The naming game

Cricket is the most wordy of sports. I managed without Sky until recently. Nevertheless, I could feel drenched in cricket, even in winter when I had neither seen a match in person, nor watched a live broadcast since the late summer. Cricket came to me in match reports, blog articles, pod casts, books, phone calls and tweets. Deprived of the image, the precision and familiarity of the language of cricket continued to keep me close to the game.

The etymology of a lot of cricket’s verbiage is murky. But some influences are clear. Metaphor plays a part: sweep, hook, cutter, feathered, long hop, swing. Provenenance is acknowledged: Bosie, Dilshan, Duckworth-Lewis. Marketing has one triumphant creation: Twenty20. The really sticky terms have probably emerged, once as contenders, but through adoption and usage have become universal: duck, Ashes, pair, follow-on, maiden.

However, familiarity with the language of cricket does disguise some imprecision. As examples: reverse swing, stepping inside the line, strangled down the leg-side. All are terms that I decode and visualise without difficulty. Yet none is an expression that withstands scrutiny as they are either inconsistent with other cricket expressions in use or suggest something that they are not.

Another category of cricket terms jars like the ball struck with the toe of the bat: nicked off, power-play, Border-Gavaskar Trophy. Brash or clunky, they are at odds with sounds around them.

Several years ago, on the annual Old Boys’ tour, I experienced sharp professional envy. Our bilingual opening bowler related that he had been made Chair of the Nomenclature Committee at his Swiss employer (cricket analogy: Zimbabwean coach to the England Test team). I understood this to be a periodic inter-departmental gathering to debate and settle on the use and meaning of words. The sophistication of his workplace stung me. The contrast to my employer at that time was acute. Where I worked, the room next to the conference room was known, without irony, as the anti-room. My jokes about things disappearing there fell flat.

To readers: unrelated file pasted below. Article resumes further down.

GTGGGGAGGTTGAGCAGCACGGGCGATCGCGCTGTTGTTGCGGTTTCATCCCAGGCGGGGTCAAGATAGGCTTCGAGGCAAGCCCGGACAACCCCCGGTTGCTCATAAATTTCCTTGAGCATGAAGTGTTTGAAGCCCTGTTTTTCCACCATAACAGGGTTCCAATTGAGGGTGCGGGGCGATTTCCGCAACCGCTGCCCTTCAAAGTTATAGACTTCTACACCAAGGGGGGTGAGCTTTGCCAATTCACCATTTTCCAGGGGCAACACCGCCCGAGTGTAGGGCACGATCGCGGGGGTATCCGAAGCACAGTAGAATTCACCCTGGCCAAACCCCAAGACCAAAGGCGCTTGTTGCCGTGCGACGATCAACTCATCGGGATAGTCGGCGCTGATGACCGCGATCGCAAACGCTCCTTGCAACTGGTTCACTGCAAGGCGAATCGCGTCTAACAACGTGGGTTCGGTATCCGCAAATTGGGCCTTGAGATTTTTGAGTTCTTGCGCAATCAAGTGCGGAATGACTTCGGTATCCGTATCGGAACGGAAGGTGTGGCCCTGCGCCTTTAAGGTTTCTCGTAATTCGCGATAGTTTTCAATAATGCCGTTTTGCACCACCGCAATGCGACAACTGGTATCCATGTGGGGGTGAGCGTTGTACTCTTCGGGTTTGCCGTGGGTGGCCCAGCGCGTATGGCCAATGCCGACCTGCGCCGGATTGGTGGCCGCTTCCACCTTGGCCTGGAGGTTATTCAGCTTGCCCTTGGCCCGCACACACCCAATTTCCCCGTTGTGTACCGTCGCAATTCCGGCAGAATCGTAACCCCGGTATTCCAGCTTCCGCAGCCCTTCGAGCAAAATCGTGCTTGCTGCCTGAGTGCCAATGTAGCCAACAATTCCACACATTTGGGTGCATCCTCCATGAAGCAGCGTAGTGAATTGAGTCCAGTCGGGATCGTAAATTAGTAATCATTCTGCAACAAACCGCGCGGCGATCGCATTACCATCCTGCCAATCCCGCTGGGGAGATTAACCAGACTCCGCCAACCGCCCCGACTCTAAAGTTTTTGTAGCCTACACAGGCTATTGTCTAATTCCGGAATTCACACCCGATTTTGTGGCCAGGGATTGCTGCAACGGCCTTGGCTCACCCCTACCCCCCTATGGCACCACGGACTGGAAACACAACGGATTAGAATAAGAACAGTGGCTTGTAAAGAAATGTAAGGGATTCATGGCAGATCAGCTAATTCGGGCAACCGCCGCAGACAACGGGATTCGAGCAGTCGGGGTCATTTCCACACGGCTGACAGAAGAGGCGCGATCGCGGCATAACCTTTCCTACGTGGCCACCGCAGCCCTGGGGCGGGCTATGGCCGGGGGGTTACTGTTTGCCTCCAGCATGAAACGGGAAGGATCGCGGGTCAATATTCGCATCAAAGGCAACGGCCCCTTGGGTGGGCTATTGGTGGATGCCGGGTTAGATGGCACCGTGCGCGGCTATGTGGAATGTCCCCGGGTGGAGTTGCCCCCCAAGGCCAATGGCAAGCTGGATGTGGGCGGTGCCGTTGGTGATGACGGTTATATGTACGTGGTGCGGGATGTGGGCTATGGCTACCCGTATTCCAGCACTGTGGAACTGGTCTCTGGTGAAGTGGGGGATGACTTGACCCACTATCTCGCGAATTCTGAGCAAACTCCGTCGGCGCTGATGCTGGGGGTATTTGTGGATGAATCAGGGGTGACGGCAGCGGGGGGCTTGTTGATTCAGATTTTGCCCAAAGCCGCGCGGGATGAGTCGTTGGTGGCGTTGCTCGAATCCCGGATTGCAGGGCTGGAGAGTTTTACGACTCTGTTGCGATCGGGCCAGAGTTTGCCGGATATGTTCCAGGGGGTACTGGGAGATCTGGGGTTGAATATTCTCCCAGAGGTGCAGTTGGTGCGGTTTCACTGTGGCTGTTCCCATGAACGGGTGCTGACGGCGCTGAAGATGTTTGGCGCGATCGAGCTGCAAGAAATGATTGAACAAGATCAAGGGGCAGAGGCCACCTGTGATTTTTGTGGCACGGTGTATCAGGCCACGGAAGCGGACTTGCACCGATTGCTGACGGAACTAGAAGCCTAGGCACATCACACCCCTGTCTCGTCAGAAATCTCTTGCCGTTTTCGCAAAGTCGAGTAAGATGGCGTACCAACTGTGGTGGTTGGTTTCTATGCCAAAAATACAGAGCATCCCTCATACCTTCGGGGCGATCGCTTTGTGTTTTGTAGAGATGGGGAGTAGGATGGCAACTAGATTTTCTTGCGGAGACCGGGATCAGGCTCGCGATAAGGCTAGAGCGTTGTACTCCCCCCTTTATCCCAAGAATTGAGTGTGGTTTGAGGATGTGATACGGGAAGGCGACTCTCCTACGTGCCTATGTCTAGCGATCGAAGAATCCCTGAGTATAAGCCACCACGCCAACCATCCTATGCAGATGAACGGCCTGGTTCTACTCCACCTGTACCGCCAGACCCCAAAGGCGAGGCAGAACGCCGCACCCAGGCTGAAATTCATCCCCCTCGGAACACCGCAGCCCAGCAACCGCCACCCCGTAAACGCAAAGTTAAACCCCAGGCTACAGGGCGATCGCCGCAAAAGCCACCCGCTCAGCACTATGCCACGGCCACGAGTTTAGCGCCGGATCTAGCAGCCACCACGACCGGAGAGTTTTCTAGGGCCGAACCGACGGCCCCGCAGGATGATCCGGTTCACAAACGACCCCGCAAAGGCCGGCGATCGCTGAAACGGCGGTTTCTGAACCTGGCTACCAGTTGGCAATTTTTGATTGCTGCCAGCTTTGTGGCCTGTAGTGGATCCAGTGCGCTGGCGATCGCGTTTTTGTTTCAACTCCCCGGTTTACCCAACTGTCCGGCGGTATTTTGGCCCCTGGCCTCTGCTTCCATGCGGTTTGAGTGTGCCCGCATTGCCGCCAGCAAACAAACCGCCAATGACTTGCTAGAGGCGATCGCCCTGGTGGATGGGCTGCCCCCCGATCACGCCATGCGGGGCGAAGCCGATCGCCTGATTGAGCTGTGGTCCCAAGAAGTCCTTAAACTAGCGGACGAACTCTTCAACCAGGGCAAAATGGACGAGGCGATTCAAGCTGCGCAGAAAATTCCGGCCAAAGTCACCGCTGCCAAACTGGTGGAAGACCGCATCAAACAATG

Cricket terms gain acceptance over time, with some ebb and flow in usage. Terms such as: sitting on the splice and telegraph (bellowed by umpire to scorer to prompt the scoreboard to be brought up to date) have had their day. Some authorities can impose changes to the language of the game: the Laws. Outside of those forces, the language of the game develops organically.

Just imagine, though, if there was a Nomenclature Committee for Cricket. As a committee member, what would be the words, terms and usages that you would enforce? And which terms would you outlaw?

For an international game, played on six continents, its canonical terminology is overwhelmingly English. What are the words from other languages that should have official recognition?

I list below the terms that I think serve the game poorly. What could they be replaced by? Which words and phrases would you like to see chewed over by the Nomenclature Committee?

    ICC Champions Trophy

– not a contest of champions

    Two Test Series

oxymoronic, although Rick Eyre may already have found the best alternative in ‘two-off tests’

    Reverse swing

– implies it works the other way to new ball swing, when in fact it is swing achieved by a different method

    Strangled down the leg-side

– can make sense when a batsman is cramped playing down the legside, but is used now for any dismissal to a catch taken by the keeper down the legside


– imported from baseball where it means a batter introduced at a key moment during a match, but has come to mean an attacking batsman opening the innings


– imported from ice-hockey where it means the period when one side is playing a man down, but is used in limited overs cricket for the overs when the fielding restrictions are particularly restrictive.

    Border-Gavaskar Trophy

– great players, memorable contests but instead of hearing a pure ring of a silver trophy, I hear ‘clunk, clunk, clunk’.


– description of the finger spinner’s delivery that doesn’t turn and possibly moves off the seam in the opposite direction. I don’t feel it explains what the bowler applied to the ball and often suspect is was simply a stock delivery that didn’t turn.